PEN-L discussion of Bessemer loss
|Louis rightly draws our attention to the “enormous differences between the strength of the left back then and today” as a major contributing factor to the decline of the contemporary trade union movement.
There was an additional complication at Bessemer, where the workers were already making twice the Alabama minimum wage. Union drives typically succeed where workers are behind and are driven by the example of the better pay and conditions of unionized workers elsewhere in the same industry. This wasn’t the case at Amazon, which some have pointed to as the reason for the RWDSU’s failure.
But neither was it the case in the Flint sit-down strikes which Louis describes, where a strong local nucleus of well-organized and politically-conscious left-wing activists made all the difference, and acted as the catalyst for the great wave of union organizing in auto and other heavy industries which followed. So despite the relatively better pay and conditions of the Amazon workers, it’s conceivable a strong organized left could have resulted in a different outcome.
On 4/9/21 7:00 PM, Marv Gandall wrote:
The much hoped for union breakthrough at Amazon has apparently fallen short for all of the same reasons which have thwarted a revival of the labour movement for more than four decades: 1) anti-union legislation at the federal and state level; 2) anti-union propaganda and obstruction by the employers, and 3) questionable union tactics. Jane McAlevey provides a characteristically incisive analysis - as far as it goes.
It’s worth noting that there were similar obstacles to organizing when the union movement was on the rise. Today the argument is made that the workforce in a predominantly service economy is more fragmented and transient and therefore harder to organize than the industrial workers of previous generations concentrated in their plants and neighbourhoods. But this argument would not seem to apply to the mainly black workers who live and work closely together in Bessemer. More answers are needed.
Reflecting on the defeat of the union drive at Amazon in Bessemer, I made the mistake of comparing it to the Flint sit-down strike of 1936. I hadn't considered the enormous differences between the strength of the left back then and today. I should have known better because I wrote a review of Sol Dollinger's book on the Flint strike. He was married to Genora Dollinger who led the woman's auxiliary.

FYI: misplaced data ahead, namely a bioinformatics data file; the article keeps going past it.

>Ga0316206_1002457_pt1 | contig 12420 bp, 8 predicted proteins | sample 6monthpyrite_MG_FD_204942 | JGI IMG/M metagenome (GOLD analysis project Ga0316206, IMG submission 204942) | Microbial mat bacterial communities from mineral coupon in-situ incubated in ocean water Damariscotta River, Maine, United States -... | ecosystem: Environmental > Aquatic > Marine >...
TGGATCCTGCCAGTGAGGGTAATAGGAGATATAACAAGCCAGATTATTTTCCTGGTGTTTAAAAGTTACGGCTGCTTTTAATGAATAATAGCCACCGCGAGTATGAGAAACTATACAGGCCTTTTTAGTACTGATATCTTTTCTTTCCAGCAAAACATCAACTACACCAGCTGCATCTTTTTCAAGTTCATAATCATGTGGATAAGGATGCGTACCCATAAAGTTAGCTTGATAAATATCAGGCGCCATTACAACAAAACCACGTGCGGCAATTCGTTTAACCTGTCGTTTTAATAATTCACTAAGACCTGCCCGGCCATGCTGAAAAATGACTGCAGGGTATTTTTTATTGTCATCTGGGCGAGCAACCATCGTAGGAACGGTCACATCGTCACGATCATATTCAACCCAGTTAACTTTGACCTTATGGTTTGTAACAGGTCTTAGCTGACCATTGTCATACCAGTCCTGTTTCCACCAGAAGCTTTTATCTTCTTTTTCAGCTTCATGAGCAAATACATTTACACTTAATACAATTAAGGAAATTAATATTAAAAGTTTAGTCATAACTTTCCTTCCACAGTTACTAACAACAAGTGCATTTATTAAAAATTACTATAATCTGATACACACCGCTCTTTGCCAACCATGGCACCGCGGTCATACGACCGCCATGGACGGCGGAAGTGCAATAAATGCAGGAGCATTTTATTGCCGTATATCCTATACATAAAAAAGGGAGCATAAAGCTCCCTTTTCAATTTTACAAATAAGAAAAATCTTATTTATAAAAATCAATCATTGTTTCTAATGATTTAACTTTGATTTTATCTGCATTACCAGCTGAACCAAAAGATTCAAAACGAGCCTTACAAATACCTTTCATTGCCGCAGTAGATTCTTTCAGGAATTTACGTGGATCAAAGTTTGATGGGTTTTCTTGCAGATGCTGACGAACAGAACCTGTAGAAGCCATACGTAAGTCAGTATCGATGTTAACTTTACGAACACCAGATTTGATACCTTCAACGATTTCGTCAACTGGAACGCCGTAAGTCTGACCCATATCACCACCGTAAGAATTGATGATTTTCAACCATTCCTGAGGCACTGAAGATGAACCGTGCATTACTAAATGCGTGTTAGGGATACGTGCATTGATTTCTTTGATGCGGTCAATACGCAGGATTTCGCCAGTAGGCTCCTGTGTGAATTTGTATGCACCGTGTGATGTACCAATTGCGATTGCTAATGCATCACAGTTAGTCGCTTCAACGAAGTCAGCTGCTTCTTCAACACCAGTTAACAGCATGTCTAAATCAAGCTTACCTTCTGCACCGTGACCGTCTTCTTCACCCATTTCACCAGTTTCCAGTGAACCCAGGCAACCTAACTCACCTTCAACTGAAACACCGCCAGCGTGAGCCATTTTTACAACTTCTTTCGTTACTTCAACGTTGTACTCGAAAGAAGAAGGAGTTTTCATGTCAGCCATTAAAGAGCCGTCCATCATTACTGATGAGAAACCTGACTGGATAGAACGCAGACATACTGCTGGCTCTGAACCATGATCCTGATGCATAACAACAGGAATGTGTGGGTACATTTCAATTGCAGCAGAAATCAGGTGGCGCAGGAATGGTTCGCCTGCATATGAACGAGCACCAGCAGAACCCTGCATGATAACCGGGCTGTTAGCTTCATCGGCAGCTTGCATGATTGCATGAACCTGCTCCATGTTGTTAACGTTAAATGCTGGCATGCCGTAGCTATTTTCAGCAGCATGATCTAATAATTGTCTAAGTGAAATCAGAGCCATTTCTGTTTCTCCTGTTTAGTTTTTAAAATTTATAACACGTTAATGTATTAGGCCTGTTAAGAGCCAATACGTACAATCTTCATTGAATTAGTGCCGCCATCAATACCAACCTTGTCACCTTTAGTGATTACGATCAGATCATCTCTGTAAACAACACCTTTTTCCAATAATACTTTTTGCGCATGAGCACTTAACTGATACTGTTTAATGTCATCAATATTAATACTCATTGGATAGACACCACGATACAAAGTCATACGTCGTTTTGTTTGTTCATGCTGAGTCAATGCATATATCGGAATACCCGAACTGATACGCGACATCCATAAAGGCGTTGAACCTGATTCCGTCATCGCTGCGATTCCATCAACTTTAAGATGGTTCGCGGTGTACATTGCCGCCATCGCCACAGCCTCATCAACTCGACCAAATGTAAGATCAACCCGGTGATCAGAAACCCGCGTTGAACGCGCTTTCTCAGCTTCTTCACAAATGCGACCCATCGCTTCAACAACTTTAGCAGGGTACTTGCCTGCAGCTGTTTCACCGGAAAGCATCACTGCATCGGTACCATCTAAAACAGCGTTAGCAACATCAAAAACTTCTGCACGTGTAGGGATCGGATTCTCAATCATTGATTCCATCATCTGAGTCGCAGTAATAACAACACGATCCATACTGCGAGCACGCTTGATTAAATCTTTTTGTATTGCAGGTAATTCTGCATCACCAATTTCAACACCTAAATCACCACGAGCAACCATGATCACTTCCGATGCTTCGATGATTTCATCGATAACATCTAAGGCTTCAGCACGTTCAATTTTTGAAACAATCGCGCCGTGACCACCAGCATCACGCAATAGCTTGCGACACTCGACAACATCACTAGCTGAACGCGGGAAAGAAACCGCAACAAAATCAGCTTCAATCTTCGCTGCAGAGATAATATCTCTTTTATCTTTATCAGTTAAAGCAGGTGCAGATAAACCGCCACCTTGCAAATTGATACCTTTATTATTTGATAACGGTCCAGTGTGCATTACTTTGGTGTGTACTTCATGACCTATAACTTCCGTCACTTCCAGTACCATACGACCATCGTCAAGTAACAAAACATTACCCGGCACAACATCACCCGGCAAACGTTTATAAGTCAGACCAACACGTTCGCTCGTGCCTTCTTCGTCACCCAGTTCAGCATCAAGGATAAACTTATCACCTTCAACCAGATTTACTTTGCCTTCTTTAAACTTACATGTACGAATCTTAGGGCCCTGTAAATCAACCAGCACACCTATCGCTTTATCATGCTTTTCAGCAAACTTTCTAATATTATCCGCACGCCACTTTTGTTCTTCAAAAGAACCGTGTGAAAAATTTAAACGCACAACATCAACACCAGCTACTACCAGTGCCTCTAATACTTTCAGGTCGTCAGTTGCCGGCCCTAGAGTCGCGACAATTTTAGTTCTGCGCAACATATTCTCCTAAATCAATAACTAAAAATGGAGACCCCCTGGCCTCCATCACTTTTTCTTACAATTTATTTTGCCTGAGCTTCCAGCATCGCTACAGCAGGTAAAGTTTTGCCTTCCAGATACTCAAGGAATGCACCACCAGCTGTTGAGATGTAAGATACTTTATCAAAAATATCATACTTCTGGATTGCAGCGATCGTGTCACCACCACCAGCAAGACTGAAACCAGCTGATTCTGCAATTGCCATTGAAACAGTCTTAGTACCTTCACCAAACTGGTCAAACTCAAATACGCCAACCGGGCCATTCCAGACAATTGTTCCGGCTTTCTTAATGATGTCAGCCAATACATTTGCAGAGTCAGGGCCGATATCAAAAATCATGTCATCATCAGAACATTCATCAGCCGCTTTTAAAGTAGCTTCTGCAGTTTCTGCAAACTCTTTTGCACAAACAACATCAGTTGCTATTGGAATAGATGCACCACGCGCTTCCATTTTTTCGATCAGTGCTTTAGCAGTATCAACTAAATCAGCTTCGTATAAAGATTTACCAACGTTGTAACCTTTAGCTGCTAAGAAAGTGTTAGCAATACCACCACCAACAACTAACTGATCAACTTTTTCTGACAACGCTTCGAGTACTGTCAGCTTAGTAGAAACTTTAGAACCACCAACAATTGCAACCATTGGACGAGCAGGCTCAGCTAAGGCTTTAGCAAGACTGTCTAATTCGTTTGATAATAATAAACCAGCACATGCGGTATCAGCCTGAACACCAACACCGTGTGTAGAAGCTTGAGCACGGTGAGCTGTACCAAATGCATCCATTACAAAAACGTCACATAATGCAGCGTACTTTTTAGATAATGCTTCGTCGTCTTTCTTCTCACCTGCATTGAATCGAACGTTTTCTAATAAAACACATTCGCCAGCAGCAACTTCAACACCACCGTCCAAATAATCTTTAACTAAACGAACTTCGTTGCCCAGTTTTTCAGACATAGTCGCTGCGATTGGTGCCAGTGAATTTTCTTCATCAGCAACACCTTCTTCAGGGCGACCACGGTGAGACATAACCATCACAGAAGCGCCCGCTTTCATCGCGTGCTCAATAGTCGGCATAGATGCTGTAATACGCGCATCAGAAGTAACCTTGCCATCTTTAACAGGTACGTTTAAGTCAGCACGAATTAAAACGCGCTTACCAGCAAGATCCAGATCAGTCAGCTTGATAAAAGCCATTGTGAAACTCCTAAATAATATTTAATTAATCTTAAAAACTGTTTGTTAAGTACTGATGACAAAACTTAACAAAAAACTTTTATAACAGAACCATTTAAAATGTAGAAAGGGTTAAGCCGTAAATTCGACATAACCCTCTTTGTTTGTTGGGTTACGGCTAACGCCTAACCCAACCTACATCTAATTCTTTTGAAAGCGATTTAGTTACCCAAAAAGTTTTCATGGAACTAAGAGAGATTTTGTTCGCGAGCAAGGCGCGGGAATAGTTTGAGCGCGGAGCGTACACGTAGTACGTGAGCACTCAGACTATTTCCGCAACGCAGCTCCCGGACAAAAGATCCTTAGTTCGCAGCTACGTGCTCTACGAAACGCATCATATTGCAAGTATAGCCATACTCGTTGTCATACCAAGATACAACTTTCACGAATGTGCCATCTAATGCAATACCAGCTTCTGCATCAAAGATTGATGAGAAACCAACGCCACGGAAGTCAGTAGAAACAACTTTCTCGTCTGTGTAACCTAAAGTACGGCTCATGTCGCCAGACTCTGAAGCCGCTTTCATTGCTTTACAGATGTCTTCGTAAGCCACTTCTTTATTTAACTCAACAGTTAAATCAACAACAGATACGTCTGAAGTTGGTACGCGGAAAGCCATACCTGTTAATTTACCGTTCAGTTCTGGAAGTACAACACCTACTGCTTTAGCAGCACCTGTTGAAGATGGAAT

I doubt that the workers in Bessemer had anything going for them that was remotely similar to what auto workers had in Flint in 1936-1937. From my review of Sol's book "Not Automatic":
The auto union was a hotbed of radical politics at the time. Homer Martin, seeking allies in his fight to isolate the Communists, turned to Jay Lovestone--the leader of a group bitterly opposed to the CP. After firing Communist Henry Kraus as editor of the union newspaper, Martin replaced him with the Lovestoneite William Munger. You could also find the Proletarian Party, which included future UAW leader Emil Mazey, the DeLeonite Socialist Labor Party, the IWW and many independent radicals in the ranks of the union movement.
Drawing upon her experience in the Socialist Party, Genora Dollinger explains how these groups reached out to workers. In contrast to the fractiousness of the 1960s and 70s, it is notable how the various groups were able to work shoulder to shoulder. Undoubtedly this kind of fraternalism would have a lot to do with the success of the strike:
"A considerable amount of preparatory work was done before the strike by radical parties. We had several very active organizations in Flint and Detroit: the Communist Party, the Proletarian Party, the Socialist Party, the Socialist Party and the Industrial Workers of the World. with the exception of the Communist Party, we all had our headquarters in the Pengelly Building, a very old building that became the strike headquarters of the whole United Automobile Workers Union Flint. Even as the strike was going on, we still had our rooms on the second floor, while the main activities in the auditorium were on third floor. Two years before the strike broke out, the Socialist Party in Flint organized the League for Industrial Democracy (LID). We held meetings in garages and in basements, secret meetings, so the people wouldn’t get caught and beaten up.
"As we got bigger, the Socialist Party started sending us their speakers from New York. Many of them were from the Brookwood Labor College. We put out leaflets and sold tickets for these meetings, which were held in the basement of the biggest Methodist church and in the Masonic Temple. We held lectures in socialism mainly, plus labor history and current events, focusing on what was happening politically Those were very popular meetings. We would get three and four hundred people at some of our meetings."
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